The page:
There is a lot going on in the world and nobody can be aware of everything going on around them, but still we would like to think that we are pretty much on top of most of the bigger initiatives in Europe at least when it comes to sustainability.
How then can it be that we managed to let the European Year of Rail slip by us unnoticed?
Our poor excuse is that although the year of rail started on the first of January, the official launch was not until a couple of weeks ago on March 29th at an event in Lisbon.
The European Year of Rail is an initiative from the European Commission to highlight why rail is a ‘sustainable, smart and safe means of transport’ for both passengers and freight. The main goal here is to encourage people and businesses to use trains more to get around, which should contribute to the the EU goal, as set out in the Green Deal, of becoming climate-neutral by 2050.
Back in December Adina Vălean, European Commissioner for Transport, said “Our future mobility needs to be sustainable, safe, comfortable and affordable. Rail offers all of that and much more! The European Year of Rail gives us the opportunity to re-discover this mode of transport. Through a variety of actions, we will use this occasion to help rail realise its full potential. I invite all of you to be part of the European Year of Rail.”
There are a number of activities going on throughout the year, as well as large grants up for grabs for countries undertaking rail improvement projects. We will to try to actually keep up to speed and to hop on board with reporting the most interesting bits over the next 9 months.
Why should the future be rail?
The EU message is about safety, sustainability, smartness (the ability to be connected, charge devices and work or watch Netflix on the train), and connectivity between the centre of cities.
They are all valid, even if the connectivity can't rival personal transportation which lets you go where you want at the moment you want to go, but the sustainability is really very solid.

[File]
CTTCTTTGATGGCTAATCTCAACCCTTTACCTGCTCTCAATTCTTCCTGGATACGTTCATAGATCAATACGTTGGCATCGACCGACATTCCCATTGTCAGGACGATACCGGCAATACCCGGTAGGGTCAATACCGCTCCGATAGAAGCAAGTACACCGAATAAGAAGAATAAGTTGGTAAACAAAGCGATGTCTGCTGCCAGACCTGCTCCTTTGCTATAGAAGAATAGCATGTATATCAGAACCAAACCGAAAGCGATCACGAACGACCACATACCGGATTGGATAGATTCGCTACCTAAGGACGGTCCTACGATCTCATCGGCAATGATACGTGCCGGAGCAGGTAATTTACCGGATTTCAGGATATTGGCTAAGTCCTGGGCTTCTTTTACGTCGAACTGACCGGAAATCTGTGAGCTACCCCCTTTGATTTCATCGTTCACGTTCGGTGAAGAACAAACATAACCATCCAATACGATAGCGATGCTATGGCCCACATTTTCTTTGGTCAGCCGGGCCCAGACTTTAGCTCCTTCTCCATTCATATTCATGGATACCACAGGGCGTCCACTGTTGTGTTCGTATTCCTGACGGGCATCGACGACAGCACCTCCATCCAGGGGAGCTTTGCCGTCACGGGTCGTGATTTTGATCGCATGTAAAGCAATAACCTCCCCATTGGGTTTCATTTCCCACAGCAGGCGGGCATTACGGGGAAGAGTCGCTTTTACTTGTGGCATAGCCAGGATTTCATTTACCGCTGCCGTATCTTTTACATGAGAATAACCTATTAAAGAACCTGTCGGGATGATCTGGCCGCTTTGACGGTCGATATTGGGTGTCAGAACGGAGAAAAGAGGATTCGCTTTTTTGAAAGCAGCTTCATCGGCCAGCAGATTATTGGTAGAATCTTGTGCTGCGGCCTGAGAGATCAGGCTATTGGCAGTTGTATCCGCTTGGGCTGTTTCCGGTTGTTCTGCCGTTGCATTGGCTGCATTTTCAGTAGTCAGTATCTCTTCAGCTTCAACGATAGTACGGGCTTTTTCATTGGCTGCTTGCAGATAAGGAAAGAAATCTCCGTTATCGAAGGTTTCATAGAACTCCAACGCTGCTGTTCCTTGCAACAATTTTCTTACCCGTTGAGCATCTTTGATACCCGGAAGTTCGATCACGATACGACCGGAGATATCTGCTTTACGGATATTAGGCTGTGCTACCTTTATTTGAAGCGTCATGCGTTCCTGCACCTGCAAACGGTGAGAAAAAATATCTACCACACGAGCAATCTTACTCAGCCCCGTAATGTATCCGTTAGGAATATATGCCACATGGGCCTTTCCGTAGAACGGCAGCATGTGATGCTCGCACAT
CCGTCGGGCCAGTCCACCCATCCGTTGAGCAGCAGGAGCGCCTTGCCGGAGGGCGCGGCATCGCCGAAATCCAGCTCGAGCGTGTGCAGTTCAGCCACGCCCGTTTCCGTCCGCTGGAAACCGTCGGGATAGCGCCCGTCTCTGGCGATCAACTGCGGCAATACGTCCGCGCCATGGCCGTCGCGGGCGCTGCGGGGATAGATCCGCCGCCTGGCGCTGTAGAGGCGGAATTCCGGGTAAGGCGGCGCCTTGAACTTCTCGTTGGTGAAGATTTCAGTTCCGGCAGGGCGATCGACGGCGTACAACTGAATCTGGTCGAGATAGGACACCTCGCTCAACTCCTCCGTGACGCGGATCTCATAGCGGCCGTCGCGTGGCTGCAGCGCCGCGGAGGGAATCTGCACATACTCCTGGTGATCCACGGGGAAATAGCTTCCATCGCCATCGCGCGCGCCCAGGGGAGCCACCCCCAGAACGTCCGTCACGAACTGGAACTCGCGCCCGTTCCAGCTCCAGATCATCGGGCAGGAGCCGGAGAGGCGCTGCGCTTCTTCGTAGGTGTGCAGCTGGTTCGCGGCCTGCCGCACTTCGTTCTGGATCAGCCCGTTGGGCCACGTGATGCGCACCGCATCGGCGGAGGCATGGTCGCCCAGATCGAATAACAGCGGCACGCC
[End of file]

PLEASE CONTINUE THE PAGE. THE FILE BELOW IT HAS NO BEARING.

Rail is largely electrified and emits far less CO2 than equivalent travel by road or air. It currently carries around 7% of passenger journeys and 11% of freight across the EU, but accounts for only 0.4 % of EU greenhouse gas emissions, while all EU transport accounts for 25% of the EU’s total emissions. Plus, it is the only transport means that between 1990-2017 has consistently reduced its emissions and energy consumption, while increasingly using renewable energy sources
Just to clarify the safety argument here's a little infographic showing the number of deaths per billion passengers/km over a four year period. Trains come out of it much better than anything else on wheels, though flight takes the top spot for safety.
While the rail network can't take you everywhere across Europe yet, there are a little over 201,000 km of track with most major cities well connected. There are also a lot of high profile projects underway to improve connectivity like Rail Baltica which will connect Finland, Estonia, Latvia, and Lithuania to the European standard gauge railway network via Poland.
So, once again, a belated welcome to the European Year of Rail, and an extra special hello if you are reading this on a train.